May 21, 2012
EPA's Reductions in Pesticide Animal Testing Requirements Welcomed
Scientists from Humane Society International, The Humane Society of the United States and other animal welfare groups are pleased that the U.S. Environmental Protection Agency has announced that it will reduce animal testing requirements for pesticides. The policy changes announced by EPA in a May 2012 letter to HSI follow a recent move by the European Union to scale back its requirements for animal testing of non-food pesticides by up to 40 percent.
“Humane Society International and The Humane Society of the United States welcome the EPA’s recent animal testing policy as a step in the right direction, but urges the agency to go further to bring U.S. pesticide regulations into line with the global scientific state-of-the-art and best practices concerning replacement, reduction and refinement of animal testing,” said Kate Willett, director of regulatory testing at The Humane Society of the United States. “Even though EPA’s Office of Pesticide Programs has been more responsive than other U.S. regulatory offices to concerns about using outdated testing methods that require animals, it has so far embraced only a small handful of available animal testing alternatives.”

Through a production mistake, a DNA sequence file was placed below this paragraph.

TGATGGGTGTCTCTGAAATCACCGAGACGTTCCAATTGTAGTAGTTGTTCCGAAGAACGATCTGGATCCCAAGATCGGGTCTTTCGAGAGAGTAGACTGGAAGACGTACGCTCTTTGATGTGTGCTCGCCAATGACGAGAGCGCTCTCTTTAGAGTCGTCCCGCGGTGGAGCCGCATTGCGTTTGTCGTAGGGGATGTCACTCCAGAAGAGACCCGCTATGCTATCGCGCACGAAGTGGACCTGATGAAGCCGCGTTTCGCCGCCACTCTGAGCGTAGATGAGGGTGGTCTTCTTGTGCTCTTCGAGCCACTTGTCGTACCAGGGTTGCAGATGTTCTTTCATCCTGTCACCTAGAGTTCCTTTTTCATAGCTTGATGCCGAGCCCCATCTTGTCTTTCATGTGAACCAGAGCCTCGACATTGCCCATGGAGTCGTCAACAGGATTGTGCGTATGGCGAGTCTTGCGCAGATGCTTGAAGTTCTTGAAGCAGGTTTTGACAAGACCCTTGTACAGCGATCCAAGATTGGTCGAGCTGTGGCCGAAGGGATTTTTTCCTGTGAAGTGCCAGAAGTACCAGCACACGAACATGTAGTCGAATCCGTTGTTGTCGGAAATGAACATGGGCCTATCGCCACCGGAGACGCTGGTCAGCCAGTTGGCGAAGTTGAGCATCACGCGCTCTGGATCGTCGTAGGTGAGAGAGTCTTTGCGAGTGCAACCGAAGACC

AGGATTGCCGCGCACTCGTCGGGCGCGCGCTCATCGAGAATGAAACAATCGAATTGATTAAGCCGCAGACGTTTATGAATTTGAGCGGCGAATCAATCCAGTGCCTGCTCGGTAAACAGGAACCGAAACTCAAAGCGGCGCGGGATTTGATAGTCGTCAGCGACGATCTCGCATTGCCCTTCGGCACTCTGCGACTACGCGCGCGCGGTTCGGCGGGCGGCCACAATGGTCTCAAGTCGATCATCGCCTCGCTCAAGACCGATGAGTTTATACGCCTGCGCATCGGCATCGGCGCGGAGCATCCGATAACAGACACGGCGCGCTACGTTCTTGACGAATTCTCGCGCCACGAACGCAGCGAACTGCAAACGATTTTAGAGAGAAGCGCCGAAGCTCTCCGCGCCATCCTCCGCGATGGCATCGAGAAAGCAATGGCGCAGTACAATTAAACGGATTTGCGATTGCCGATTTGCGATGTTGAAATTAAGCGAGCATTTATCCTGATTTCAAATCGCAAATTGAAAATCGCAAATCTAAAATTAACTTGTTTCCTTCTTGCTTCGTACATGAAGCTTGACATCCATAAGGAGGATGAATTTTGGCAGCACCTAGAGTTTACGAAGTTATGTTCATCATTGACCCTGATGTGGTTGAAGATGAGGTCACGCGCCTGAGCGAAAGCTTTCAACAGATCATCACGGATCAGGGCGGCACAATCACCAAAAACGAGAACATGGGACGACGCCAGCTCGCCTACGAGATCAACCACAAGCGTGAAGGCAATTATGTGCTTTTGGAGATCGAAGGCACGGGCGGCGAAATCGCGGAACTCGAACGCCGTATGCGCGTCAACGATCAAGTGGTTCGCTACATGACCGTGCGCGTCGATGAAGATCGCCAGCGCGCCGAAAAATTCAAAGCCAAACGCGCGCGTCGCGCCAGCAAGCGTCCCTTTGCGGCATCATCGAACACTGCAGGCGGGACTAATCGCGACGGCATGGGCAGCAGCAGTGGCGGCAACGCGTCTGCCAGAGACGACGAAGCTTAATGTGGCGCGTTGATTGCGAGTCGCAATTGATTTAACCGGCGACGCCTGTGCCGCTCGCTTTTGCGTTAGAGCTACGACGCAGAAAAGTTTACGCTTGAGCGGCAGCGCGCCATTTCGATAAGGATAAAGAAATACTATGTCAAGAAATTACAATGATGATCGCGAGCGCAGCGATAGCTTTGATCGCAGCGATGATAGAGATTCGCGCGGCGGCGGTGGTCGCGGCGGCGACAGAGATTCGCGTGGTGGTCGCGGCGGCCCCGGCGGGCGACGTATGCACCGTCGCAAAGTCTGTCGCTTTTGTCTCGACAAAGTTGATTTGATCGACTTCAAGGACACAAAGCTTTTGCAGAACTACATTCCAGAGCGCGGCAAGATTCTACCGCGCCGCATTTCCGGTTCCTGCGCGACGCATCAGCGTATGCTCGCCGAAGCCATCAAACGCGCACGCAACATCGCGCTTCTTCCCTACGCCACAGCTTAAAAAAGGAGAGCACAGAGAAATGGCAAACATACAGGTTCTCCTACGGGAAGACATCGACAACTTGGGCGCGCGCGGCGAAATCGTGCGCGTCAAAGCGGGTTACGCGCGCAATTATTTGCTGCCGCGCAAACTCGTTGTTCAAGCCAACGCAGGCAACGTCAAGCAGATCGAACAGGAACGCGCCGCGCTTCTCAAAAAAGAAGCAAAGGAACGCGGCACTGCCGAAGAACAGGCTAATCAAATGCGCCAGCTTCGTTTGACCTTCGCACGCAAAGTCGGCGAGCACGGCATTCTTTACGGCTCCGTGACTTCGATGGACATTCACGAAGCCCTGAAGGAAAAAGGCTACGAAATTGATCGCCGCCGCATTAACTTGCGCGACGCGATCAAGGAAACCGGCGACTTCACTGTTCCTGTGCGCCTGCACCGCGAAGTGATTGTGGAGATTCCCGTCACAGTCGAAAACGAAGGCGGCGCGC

EPA regulations currently prescribe as many as two dozen different laboratory poisoning tests to evaluate the toxicity of a single new pesticide chemical, which can involve the use of approximately 10,000 dogs, rodents, rabbits, fish, birds and other animals.
EPA’s letter confirms the implementation of the following HSI recommendations:
- Elimination of accumulation testing in fish for certain chemicals.
- Agreement to allow combining two repeat-dose studies that will save more than 80 animals for every pesticide tested using this approach.
- Agreement to adopt a 50 percent animal-reduction approach for skin allergy testing, both for finished pesticide products as well as their raw ingredients.
- Establishment of a new committee to evaluate company requests to waive animal tests in order to ensure consistency in decision making in granting such waivers.
HSI and The HSUS continue to urge EPA to abandon animal testing requirements for single-dose lethal skin tests and mouse cancer tests, which have been shown to be without regulatory value in most instances; animal skin irritation tests, which can be fully replaced by non-animal approaches; and animal testing of finished products in general, which in many cases can be replaced with conservative mathematical calculation approaches.